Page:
UPDATE: In the first high-level talks between the countries in many years, senior U.S. diplomat Richard Holbrooke briefly met with Iran's deputy foreign minister Tuesday at an international conference on Afghanistan.
According to CBS News:
The rare diplomatic approach was the first official face-to-face interplay between the Obama administration and the Iranian regime. U.S. Secretary of State Hillary Rodham Clinton cautioned that the talks between Holbrooke and Iranian diplomat Mehdi Akhundzadeh were promising but not "substantive."
"They agreed to stay in touch," Clinton said at the close of a one-day conference on Afghan security and development that was designed partly to allow the diplomatic turn with Iran.
In a surprising but welcome gesture, Iran's Hague summit representative offered NATO and the US Iran's help in rebuilding Afghanistan Tuesday. Iran's envoy, Mohammad Mehdi Akhundzadeh, expressed support for the Obama administration's new Afghan strategy, which will focus specifically on the Taliban and al-Queda elements in that country rather than on a broad nation-building effort. More specifically, however, Iran said it welcomes the US strategy because it will serve its own interests in fighting the heavy drug trafficking on the Iranian-Afghani border. From the Telegraph:
"Welcoming the proposals for joint cooperation offered by the countries contributing to Afghanistan, the Islamic Republic of Iran is fully prepared to participate in the projects aimed at combating drug trafficking and plans in line with developing and reconstructing Afghanistan," Akhundzadeh, one of Iran's deputy foreign ministers, said, according to an early text of his remarks provided by Iranian officials.
Iran has long sought recognition of, and help for, its struggle with drug traffickers along its long border with Afghanistan and Pakistan, which kills scores of troops and border police.
However, Iran's Hague summit overture should not be perceived as a policy sea change. According to Reuters, the Islamic Republic supports the drug fight but remains adamantly critical of the United States and NATO's large troop presence in the region. According to Al Jazeera English, Akhoundzade told Iran's official news service Irna that: "The presence of foreign troops cannot bring peace and stability for Afghanistan."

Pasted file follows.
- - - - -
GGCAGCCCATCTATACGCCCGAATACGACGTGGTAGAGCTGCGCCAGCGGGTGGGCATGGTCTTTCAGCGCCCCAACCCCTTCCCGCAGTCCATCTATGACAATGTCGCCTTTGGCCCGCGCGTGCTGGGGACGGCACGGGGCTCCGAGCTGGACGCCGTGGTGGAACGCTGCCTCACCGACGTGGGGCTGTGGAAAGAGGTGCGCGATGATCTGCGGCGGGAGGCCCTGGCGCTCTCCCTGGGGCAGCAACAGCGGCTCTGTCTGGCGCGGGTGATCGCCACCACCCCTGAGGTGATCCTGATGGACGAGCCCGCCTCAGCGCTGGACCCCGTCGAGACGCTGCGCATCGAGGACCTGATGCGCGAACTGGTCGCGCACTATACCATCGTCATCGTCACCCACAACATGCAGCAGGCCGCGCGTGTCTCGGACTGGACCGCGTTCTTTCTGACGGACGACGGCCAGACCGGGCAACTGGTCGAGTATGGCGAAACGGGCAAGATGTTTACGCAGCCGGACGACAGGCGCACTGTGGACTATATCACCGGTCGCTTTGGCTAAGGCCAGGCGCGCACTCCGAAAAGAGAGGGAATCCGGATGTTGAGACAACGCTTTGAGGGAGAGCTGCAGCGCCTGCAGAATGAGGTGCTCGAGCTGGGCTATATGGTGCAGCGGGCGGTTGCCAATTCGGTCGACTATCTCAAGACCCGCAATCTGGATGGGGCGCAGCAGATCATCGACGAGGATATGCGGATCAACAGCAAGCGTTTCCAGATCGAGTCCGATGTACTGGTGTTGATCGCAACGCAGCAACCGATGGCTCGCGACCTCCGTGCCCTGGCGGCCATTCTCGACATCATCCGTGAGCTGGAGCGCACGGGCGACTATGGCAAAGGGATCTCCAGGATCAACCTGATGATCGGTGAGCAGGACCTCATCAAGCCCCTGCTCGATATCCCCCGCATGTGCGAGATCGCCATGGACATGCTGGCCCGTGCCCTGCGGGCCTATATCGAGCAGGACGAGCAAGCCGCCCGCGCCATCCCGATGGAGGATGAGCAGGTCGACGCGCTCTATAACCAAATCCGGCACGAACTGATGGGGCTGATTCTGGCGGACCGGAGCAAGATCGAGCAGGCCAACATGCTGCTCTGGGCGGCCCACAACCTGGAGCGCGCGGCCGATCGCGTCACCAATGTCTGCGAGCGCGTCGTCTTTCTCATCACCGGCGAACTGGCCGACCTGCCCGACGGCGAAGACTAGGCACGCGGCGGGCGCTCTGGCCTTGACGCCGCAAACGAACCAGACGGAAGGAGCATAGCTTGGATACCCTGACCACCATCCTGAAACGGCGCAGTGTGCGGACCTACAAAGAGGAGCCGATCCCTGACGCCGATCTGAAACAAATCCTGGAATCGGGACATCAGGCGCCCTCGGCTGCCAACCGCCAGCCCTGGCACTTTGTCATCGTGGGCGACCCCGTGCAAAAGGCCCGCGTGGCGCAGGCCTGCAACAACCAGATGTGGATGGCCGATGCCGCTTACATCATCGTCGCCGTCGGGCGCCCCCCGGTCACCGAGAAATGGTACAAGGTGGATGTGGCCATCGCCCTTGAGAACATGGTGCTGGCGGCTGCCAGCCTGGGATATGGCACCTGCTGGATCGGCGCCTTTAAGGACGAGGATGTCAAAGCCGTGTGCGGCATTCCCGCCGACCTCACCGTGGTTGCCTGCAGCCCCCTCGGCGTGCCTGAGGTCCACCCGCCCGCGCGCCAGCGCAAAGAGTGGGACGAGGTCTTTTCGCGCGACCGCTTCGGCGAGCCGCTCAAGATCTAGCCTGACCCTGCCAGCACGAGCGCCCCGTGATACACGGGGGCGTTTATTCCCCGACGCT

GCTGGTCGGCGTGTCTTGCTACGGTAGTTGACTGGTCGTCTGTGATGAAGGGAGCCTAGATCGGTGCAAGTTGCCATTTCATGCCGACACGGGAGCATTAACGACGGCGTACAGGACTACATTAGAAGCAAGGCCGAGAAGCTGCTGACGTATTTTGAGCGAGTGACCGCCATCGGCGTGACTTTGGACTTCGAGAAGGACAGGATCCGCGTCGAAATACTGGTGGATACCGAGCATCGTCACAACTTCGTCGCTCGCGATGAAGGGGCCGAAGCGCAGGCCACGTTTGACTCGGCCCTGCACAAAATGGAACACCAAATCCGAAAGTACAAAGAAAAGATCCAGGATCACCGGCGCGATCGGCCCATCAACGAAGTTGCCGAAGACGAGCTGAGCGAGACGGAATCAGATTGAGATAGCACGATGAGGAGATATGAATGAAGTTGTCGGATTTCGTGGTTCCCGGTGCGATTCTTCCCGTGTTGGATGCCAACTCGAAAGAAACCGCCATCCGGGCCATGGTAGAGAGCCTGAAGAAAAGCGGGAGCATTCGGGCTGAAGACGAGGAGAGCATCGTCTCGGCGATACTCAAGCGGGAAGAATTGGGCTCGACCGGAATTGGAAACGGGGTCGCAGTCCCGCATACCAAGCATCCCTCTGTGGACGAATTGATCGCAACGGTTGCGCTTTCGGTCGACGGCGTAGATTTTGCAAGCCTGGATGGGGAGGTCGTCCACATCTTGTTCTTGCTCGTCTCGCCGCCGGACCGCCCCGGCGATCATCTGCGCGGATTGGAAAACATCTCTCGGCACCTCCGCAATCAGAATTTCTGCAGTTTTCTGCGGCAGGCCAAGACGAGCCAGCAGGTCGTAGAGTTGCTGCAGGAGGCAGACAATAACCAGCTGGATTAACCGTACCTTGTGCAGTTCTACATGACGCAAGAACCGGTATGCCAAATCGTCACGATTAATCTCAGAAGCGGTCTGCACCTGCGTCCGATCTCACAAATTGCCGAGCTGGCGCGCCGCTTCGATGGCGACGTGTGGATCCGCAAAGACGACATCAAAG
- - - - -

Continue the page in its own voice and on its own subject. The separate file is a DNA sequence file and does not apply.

Nevertheless, Iran's offer to at least assist in some way appears to exceed the expectations of some US officials shaping policy in the region. One example is National Security Adviser James Jones, who appeared on NPR's Morning Edition with Steve Inskeep this morning. Jones told Inskeep that the US does not expect anything from the Iranians, only that they not "make trouble." From the interview transcript:
INSKEEP: I'm trying to understand that a little better. I mean, if you go to a particular European country, you could ask them for troops. They might or might not agree. You could ask them for any number of civilian kinds of assistance. What's something specific you could ask Iran for?
JONES: Well, we're not planning on asking Iran for anything. We're certainly not thinking about troops from Iran or anything like that.
INSKEEP: Of course not, of course not. But I'm trying to get a sense of a concrete way that they could be helpful.
JONES: I think this is very embryonic, and we'll just have to wait and see what's possible.
INSKEEP: Do you need Iran's help to solve the problem of Afghanistan?
JONES: We need regional stability and to the extent that all countries can participate in stability in the form of economic stability, political stability, that's helpful. We'll just have to wait and see exactly what they decide to do or not do. I want to be very clear that we're not asking Iran to do anything in particular in Afghanistan except not to make trouble.
Likewise, Secretary of State Hillary Clinton indicated before the Hague summit that she had few expectations of Iran, but that, given its shared border with Afghanistan and increasing role as a regional power, it should be present at any regional talks. From Al Jazeera English:
Before the conference, Hillary Clinton, the US secretary of state, welcomed Iran's participation, but said she had "no plans" to seek out Iranian diplomats.
"The fact that they accepted the invitation to come suggests that they believe there is a role for them to play, and we're looking forward to hearing more about that," she said.
In the most recent United Nations Office on Drugs and Crime World Drug Report [PDF] from 2008, which dealt with drug addiction and trafficking statistics for 2006 and 2007, Iran topped the list for opium seizures -- with 81 percent of the global total -- and heroin seizures -- with 19 percent. Iran has long been plagued by widespread drug addiction, due to its high unemployment, proximity to Afghani poppy fields and key placement as the first stop on a "heroine highway", of sorts, that leads to European drug markets -- all of which explains its calculated response to assist the new administration with its new Afghan strategy.